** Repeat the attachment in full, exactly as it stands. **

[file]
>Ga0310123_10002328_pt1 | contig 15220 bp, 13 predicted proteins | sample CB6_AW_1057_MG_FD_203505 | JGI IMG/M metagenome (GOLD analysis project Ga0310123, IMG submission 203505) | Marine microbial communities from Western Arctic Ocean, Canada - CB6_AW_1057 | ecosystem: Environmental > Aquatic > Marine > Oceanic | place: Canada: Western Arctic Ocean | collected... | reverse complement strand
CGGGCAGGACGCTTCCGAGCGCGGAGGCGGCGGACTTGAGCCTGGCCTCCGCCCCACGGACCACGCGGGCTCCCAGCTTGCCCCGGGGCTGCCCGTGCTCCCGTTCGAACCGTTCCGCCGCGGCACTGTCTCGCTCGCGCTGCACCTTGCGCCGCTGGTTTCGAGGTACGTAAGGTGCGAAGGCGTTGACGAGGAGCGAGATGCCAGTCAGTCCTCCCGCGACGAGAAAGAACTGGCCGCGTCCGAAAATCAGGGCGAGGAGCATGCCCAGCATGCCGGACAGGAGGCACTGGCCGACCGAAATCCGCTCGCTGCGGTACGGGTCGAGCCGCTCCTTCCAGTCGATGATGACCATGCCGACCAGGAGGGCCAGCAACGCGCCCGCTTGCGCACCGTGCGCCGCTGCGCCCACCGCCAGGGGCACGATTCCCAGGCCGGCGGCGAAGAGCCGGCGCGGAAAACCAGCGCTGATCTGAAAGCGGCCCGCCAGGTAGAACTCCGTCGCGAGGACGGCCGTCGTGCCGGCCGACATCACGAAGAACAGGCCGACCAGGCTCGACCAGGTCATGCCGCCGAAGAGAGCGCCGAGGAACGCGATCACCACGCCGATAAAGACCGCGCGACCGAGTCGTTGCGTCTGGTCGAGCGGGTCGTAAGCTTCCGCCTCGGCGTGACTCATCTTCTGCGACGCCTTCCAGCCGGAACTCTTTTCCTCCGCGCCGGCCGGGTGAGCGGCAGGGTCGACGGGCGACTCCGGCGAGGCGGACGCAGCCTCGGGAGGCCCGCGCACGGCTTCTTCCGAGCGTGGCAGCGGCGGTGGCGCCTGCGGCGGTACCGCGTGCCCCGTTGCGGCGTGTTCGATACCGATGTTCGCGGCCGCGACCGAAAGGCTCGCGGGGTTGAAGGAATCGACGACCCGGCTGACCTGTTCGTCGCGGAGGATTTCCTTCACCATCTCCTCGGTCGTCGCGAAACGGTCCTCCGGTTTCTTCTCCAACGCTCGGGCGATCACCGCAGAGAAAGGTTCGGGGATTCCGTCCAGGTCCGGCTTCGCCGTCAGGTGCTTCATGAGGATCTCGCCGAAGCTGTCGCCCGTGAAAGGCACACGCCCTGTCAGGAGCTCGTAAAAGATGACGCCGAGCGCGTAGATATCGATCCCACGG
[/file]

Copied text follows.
>Ga0310123_10002328_pt1 | contig 15220 bp, 13 predicted proteins | sample CB6_AW_1057_MG_FD_203505 | JGI IMG/M metagenome (GOLD analysis project Ga0310123, IMG submission 203505) | Marine microbial communities from Western Arctic Ocean, Canada - CB6_AW_1057 | ecosystem: Environmental > Aquatic > Marine > Oceanic | place: Canada: Western Arctic Ocean | collected... | reverse complement strand
CGGGCAGGACGCTTCCGAGCGCGGAGGCGGCGGACTTGAGCCTGGCCTCCGCCCCACGGACCACGCGGGCTCCCAGCTTGCCCCGGGGCTGCCCGTGCTCCCGTTCGAACCGTTCCGCCGCGGCACTGTCTCGCTCGCGCTGCACCTTGCGCCGCTGGTTTCGAGGTACGTAAGGTGCGAAGGCGTTGACGAGGAGCGAGATGCCAGTCAGTCCTCCCGCGACGAGAAAGAACTGGCCGCGTCCGAAAATCAGGGCGAGGAGCATGCCCAGCATGCCGGACAGGAGGCACTGGCCGACCGAAATCCGCTCGCTGCGGTACGGGTCGAGCCGCTCCTTCCAGTCGATGATGACCATGCCGACCAGGAGGGCCAGCAACGCGCCCGCTTGCGCACCGTGCGCCGCTGCGCCCACCGCCAGGGGCACGATTCCCAGGCCGGCGGCGAAGAGCCGGCGCGGAAAACCAGCGCTGATCTGAAAGCGGCCCGCCAGGTAGAACTCCGTCGCGAGGACGGCCGTCGTGCCGGCCGACATCACGAAGAACAGGCCGACCAGGCTCGACCAGGTCATGCCGCCGAAGAGAGCGCCGAGGAACGCGATCACCACGCCGATAAAGACCGCGCGACCGAGTCGTTGCGTCTGGTCGAGCGGGTCGTAAGCTTCCGCCTCGGCGTGACTCATCTTCTGCGACGCCTTCCAGCCGGAACTCTTTTCCTCCGCGCCGGCCGGGTGAGCGGCAGGGTCGACGGGCGACTCCGGCGAGGCGGACGCAGCCTCGGGAGGCCCGCGCACGGCTTCTTCCGAGCGTGGCAGCGGCGGTGGCGCCTGCGGCGGTACCGCGTGCCCCGTTGCGGCGTGTTCGATACCGATGTTCGCGGCCGCGACCGAAAGGCTCGCGGGGTTGAAGGAATCGACGACCCGGCTGACCTGTTCGTCGCGGAGGATTTCCTTCACCATCTCCTCGGTCGTCGCGAAACGGTCCTCCGGTTTCTTCTCCAACGCTCGGGCGATCACCGCAGAGAAAGGTTCGGGGATTCCGTCCAGGTCCGGCTTCGCCGTCAGGTGCTTCATGAGGATCTCGCCGAAGCTGTCGCCCGTGAAAGGCACACGCCCTGTCAGGAGCTCGTAAAAGATGACGCCGAGCGCGTAGATATCGATCCCACGG